As I hinted, Bryan Fiabema suits the Trequartista role. It’s not one I tend to use often, especially not in a striking berth. Fiabema’s physical prowess plus his decent dribbling and penchant for the unpredictable (flair 17) suits the role. Sure his off the ball movement (11) and vision (9) should ideally be higher, but he’s only 20, give the guy a f*cking break.
15 goals in 17 games shows my faith was well-placed. Much like most of his finishes (woosh again).
His strike partner Markus Eiane regularly switched between Target Man on Support and the Poacher role this year. Ideally I want him on the end of chances (he is our best finisher on paper and scored 25 times). With a roaming Treq beside him, I need someone to spearhead the attack, hence Poacher.
That being said, sometimes in games where I was evidently losing the battle in midfield, switching him to the Target Man role 1) saw him drop a little deeper to support the midfield, and 2) gave me the option to look for the long ball due to his aerial strength, bypassing the congested midfield completely.
In other news, midfield man Eirik Ulland Andersen, who I had earlier signed on a free from Molde won the Norwegian Players’ Premier Division Player of the Year. 8 goals scored and 13 assists from midfield in 25 appearances, averaging 7.59 in match ratings. Rejoice.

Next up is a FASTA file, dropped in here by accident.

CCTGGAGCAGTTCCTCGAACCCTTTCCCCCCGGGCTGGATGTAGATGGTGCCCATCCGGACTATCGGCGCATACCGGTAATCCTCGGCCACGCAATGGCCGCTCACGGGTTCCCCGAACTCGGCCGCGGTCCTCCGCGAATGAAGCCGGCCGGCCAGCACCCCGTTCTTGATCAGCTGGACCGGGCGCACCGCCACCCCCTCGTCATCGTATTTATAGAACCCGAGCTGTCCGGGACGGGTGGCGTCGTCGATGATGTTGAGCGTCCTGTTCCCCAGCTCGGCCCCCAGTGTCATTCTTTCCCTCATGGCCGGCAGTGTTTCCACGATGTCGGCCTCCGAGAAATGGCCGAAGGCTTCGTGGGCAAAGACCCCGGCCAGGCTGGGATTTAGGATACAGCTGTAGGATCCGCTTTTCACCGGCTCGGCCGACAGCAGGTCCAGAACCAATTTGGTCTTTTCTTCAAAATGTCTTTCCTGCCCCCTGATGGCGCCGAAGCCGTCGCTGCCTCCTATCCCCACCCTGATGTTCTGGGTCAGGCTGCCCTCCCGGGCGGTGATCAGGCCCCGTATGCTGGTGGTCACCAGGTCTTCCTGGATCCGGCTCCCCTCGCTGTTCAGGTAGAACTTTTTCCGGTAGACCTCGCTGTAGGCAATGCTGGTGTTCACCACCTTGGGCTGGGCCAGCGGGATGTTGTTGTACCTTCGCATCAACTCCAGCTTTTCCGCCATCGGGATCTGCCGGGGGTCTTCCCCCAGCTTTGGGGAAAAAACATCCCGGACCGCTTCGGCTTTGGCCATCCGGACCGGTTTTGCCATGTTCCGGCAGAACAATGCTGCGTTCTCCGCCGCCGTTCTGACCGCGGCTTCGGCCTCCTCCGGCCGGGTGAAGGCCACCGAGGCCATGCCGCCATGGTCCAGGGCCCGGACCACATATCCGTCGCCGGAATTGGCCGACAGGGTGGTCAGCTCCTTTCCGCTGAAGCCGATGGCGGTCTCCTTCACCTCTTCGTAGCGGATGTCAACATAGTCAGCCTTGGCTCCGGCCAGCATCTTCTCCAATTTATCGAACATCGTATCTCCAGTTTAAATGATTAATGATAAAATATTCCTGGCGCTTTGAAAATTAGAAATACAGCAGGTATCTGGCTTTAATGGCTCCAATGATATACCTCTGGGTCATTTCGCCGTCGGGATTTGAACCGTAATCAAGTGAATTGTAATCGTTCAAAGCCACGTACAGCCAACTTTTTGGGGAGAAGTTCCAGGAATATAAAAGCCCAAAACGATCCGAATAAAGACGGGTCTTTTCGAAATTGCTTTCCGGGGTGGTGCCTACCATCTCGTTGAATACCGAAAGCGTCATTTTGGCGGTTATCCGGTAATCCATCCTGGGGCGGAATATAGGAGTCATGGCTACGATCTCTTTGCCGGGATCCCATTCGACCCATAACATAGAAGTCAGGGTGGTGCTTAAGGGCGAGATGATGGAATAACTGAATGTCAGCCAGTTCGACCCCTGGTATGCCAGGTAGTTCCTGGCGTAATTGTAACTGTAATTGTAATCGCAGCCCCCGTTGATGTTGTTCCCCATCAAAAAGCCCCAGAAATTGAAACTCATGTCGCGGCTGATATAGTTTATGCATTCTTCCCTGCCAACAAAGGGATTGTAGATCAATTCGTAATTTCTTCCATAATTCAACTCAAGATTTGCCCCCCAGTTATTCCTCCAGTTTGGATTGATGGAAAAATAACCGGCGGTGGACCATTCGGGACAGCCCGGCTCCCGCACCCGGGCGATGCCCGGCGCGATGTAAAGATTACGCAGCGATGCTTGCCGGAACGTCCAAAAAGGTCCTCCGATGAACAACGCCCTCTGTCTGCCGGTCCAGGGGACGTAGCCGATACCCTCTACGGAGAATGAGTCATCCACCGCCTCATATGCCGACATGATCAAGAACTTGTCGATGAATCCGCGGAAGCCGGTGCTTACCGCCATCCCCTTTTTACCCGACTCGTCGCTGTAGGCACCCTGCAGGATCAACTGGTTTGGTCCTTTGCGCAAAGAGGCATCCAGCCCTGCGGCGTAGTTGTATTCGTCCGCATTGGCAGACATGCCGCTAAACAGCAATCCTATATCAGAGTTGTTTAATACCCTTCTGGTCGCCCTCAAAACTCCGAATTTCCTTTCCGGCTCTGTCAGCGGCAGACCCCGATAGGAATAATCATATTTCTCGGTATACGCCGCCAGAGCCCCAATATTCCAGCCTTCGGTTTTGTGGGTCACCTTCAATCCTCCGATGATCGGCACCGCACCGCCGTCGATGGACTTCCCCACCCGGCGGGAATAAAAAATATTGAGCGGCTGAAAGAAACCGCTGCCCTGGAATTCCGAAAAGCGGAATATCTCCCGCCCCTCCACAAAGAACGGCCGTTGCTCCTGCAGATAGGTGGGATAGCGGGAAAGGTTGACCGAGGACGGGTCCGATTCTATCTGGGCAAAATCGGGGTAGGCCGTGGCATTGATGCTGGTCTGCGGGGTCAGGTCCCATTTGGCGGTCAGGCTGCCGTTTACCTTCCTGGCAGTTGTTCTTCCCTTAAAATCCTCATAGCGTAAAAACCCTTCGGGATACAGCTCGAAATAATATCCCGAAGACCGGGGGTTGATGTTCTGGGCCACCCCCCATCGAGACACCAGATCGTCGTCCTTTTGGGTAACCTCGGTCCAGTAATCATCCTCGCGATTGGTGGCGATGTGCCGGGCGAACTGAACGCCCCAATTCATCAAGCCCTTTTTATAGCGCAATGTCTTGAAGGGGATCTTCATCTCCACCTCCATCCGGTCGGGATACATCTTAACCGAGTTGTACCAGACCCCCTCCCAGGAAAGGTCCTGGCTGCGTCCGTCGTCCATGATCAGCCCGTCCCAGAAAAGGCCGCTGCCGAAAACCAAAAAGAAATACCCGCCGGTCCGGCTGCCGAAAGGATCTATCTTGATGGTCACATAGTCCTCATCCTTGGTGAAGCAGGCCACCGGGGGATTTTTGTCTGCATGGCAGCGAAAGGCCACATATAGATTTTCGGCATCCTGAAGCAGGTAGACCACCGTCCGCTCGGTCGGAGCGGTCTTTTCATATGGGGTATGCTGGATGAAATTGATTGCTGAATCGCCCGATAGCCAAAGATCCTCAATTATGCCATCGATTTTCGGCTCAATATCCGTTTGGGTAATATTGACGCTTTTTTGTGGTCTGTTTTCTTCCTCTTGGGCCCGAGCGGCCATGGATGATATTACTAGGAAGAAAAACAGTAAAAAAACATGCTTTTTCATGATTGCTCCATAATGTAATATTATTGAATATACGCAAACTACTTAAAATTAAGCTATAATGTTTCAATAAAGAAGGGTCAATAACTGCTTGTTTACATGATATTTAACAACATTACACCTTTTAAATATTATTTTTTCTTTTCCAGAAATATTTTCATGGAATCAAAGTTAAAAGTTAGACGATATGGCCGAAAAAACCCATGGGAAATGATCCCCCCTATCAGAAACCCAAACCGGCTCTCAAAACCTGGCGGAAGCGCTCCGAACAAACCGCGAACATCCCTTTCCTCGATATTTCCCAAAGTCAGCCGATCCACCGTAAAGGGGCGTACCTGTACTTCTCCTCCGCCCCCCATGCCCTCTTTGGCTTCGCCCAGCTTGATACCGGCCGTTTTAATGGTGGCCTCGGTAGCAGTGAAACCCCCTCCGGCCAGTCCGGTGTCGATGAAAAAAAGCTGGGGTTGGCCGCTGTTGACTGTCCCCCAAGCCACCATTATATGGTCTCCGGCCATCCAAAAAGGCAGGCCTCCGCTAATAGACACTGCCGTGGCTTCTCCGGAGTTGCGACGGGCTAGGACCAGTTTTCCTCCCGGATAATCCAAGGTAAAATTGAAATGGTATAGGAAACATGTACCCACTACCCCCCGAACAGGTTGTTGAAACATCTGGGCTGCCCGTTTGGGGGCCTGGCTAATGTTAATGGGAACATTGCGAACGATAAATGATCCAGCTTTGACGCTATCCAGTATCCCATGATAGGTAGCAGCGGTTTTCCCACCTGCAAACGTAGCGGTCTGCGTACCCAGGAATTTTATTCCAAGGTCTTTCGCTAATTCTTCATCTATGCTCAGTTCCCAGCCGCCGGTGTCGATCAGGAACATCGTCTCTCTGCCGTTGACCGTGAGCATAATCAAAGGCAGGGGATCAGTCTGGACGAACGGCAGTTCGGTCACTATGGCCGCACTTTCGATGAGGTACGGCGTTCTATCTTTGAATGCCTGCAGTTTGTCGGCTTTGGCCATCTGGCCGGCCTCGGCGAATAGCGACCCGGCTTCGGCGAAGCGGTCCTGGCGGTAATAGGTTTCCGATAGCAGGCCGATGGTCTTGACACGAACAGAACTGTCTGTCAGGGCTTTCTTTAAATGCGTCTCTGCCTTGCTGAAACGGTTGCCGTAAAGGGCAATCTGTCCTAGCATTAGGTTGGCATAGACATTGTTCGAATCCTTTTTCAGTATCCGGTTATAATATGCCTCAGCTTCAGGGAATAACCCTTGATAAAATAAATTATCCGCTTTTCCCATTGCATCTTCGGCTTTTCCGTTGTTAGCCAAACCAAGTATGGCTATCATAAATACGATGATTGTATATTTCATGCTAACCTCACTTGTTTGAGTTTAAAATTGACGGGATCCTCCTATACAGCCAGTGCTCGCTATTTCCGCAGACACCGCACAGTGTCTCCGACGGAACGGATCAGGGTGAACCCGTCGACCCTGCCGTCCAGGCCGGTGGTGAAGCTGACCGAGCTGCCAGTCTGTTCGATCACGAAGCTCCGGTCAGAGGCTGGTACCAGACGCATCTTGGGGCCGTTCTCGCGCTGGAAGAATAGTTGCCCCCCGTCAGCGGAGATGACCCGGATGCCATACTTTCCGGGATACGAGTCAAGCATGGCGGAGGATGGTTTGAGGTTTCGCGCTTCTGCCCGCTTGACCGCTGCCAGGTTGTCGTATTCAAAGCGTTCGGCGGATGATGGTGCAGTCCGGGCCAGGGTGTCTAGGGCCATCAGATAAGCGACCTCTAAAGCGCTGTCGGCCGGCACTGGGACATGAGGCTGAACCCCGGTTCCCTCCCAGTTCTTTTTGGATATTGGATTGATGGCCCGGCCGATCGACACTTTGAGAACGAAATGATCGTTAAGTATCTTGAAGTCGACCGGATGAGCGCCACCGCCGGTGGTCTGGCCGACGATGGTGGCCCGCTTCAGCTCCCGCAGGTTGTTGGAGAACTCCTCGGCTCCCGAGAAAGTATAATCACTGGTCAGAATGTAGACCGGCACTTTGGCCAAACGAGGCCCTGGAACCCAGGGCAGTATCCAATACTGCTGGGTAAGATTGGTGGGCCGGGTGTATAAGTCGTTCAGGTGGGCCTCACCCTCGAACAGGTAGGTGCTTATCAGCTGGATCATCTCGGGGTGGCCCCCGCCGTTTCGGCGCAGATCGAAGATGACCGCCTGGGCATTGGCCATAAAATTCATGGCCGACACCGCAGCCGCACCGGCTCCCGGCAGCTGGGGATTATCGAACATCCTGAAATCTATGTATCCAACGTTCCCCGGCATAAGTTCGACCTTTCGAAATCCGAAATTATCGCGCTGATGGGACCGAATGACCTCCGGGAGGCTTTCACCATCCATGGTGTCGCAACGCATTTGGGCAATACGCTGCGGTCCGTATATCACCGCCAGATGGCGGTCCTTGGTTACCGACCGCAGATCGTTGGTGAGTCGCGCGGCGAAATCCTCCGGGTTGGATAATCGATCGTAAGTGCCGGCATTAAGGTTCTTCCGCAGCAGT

Goalkeeper Jacob Karlstrøm (aerial reach and jumping both 20) also pulled out this God-tier double save to prevent disaster. He did stuff like this regularly.
I (Robert Vonsen) also won manager of the year.
We won our first 16 games in a row, and it wasn’t until matchday 22 that we lost a league match, a drab 1-0 defeat against Lillestrøm. It was sandwiched among a run of painful draws that I thought would never end. I started to worry that Cyberpunk 2077 was going to be bug-free before we won again.
The other two defeats (including a 5-1 mauling from Ed’s former employers Bodø/Glimt) were immediately after we mathematically sealed the title. Players still drunk, I imagine.
Although I chopped and changed the tactic between the route one flat 4-4-2 and the narrow short-passing diamond, we ultimately won the league due to the volume of attacks we attempted, and the solid conversion rate of our forwards.
Bodø/Glimt were also responsible for dumping us out of the Norwegian Cup at the Quarter Final stage, but I can live with that. Bloody Patrick Berg. I’d buy him if I could afford to. Just to deprive Bodø from playing the talented bastard against me.
Second last but not least, here is an Excel table showing that attackers did attacking things, and defenders did defending. All outfield players did a combination of both. I hope you really like it.